Worker put hundreds of Derby students 'at risk' of HIV infection

Vaccine - file pic Image copyright Getty Images
Image caption Doctors said the risk was "extremely low" but they were taking precautions

Hundreds of students were put at risk of HIV and Hepatitis B infection after a university worker reused syringe barrels.

Up to 606 students at the University of Derby received blood tests or vaccinations from the occupational health worker between 2005 and 2013.

The worker has been suspended pending an investigation and letters have been sent to students to seek medical help.

Doctors said the risk was "extremely low" but they were taking precautions.

NHS England has been leading the investigation.

'Deeply regrettable'

Medical director, Dr Doug Black, said while syringes were changed between patients, the barrels to which needles are attached, were being reused.

He said: "We are extremely sorry for the undoubted worry and concern people we are contacting may feel on receiving this news.

"I would however like to stress the risk is extremely low and would encourage all those we contact, who may not already have been screened after their time at the university, to present themselves for blood testing."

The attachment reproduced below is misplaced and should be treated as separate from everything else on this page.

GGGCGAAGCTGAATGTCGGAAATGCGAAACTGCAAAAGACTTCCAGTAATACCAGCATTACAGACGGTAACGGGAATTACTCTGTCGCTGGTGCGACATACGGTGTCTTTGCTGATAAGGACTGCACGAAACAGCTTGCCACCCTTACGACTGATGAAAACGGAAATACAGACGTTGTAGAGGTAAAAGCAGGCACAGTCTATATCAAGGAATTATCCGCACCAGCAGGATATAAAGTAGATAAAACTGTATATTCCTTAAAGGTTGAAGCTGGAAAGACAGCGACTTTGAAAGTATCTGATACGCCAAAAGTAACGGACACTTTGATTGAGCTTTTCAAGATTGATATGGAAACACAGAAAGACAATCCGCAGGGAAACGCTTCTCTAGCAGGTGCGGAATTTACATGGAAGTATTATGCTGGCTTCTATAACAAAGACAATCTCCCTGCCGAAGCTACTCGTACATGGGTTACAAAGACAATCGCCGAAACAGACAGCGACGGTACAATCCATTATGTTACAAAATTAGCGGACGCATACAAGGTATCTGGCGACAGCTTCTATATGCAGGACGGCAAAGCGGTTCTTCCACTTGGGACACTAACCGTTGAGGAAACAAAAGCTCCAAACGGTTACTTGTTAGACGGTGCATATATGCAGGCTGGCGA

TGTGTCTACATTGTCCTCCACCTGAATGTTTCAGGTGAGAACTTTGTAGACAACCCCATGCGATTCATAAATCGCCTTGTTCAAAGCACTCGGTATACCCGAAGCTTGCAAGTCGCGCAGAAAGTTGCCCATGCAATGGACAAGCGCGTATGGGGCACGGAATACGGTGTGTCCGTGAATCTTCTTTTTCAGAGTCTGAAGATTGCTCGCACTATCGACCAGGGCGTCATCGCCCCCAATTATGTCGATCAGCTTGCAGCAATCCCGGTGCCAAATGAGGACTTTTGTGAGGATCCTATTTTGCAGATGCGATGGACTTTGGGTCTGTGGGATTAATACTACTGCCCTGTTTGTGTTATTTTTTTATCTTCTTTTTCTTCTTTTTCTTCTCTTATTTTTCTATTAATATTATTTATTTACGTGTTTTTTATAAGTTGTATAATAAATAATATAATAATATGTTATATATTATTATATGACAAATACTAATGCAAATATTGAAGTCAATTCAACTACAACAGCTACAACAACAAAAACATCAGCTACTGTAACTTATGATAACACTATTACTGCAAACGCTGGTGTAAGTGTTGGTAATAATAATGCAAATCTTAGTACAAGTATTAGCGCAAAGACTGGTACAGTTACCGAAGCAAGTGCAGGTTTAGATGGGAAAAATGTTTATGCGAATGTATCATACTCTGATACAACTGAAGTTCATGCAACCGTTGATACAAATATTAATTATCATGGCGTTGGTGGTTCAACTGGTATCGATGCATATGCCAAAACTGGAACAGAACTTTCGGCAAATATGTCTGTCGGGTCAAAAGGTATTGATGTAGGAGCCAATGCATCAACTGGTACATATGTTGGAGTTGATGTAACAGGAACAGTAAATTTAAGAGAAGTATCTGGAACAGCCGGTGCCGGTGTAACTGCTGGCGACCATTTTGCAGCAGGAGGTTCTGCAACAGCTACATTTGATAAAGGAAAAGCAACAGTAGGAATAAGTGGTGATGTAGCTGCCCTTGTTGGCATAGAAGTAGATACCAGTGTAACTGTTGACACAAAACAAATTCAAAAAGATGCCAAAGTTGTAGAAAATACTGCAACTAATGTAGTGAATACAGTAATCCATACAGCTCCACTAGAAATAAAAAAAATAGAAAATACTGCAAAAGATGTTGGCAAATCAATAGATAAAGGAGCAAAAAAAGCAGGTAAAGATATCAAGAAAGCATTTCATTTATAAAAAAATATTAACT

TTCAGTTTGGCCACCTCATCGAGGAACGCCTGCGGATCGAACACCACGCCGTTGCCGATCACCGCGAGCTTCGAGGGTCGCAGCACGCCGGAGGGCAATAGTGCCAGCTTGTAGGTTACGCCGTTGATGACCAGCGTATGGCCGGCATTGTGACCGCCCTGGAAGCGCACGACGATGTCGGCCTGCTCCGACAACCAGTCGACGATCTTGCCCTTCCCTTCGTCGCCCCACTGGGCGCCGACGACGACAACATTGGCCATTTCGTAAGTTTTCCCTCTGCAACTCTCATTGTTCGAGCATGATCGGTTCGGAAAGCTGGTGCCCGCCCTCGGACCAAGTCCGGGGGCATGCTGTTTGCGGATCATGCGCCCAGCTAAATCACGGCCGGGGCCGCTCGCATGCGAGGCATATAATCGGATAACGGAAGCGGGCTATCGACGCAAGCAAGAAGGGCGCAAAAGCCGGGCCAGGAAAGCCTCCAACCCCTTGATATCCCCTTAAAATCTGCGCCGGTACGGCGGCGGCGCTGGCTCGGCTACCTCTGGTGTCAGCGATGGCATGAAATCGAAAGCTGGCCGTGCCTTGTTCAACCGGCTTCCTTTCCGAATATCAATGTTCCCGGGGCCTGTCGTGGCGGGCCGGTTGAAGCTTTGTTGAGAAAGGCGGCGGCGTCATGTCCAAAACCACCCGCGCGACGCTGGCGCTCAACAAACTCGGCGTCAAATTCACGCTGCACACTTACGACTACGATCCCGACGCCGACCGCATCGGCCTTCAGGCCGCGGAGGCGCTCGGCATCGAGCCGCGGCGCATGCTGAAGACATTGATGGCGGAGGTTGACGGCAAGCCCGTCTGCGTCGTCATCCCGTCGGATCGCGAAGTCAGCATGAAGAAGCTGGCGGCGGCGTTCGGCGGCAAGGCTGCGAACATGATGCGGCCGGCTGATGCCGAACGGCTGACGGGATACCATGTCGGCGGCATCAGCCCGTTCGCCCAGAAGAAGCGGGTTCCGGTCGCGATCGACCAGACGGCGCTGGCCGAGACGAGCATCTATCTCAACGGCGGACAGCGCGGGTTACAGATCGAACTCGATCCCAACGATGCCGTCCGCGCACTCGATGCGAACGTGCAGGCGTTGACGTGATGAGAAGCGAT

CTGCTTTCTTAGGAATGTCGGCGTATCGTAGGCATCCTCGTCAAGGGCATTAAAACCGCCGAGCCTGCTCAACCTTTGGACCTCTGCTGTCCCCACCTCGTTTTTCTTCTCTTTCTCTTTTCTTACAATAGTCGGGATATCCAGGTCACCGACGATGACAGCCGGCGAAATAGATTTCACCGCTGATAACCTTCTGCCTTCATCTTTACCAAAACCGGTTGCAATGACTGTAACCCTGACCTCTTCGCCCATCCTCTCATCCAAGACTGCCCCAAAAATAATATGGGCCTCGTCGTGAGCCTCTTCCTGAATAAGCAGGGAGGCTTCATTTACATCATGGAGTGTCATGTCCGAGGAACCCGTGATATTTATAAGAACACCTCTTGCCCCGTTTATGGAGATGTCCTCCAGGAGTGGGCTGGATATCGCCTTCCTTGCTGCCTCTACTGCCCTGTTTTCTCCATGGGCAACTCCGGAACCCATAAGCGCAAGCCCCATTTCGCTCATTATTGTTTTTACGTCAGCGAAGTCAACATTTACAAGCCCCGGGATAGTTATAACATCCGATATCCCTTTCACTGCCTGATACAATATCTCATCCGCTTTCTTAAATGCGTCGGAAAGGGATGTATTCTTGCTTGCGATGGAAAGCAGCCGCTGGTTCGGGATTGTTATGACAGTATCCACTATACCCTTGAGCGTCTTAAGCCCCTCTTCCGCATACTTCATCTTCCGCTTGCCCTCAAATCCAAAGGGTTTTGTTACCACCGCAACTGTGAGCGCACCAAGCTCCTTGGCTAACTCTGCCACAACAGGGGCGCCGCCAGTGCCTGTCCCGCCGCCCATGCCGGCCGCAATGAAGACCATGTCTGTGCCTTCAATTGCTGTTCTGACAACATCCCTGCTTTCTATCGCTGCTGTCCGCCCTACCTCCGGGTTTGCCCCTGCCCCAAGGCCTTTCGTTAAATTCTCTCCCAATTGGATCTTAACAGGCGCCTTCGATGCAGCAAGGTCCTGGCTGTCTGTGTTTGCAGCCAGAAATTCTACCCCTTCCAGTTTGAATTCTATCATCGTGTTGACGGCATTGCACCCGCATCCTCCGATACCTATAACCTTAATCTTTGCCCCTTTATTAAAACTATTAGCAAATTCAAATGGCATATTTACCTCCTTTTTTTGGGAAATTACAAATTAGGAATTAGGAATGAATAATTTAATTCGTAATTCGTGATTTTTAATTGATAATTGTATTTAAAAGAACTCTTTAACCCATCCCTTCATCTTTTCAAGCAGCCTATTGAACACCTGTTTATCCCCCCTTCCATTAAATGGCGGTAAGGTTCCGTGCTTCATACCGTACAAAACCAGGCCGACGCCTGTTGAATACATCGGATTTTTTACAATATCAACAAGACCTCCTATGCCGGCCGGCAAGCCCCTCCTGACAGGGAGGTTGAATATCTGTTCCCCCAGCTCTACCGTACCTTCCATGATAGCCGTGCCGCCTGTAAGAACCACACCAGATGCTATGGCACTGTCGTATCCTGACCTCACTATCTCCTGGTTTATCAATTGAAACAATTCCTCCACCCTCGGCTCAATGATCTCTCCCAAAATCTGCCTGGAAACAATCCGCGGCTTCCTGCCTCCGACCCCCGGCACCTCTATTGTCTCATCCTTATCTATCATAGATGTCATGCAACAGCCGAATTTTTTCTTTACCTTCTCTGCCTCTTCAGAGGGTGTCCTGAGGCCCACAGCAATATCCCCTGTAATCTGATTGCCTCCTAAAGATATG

Dr Black said the health care worker had placed students at risk of infection from the blood borne viruses by incorrectly carrying out clinical procedures between September 2005 and October 2013.

They have now been reported to the appropriate regulatory body and suspended, pending further investigation.

Vice chancellor of the university, Professor John Coyne, called the error "deeply regrettable" and said an advice line had been set up for worried students.

He added: "I apologise for the potential distress this may cause to the people involved."

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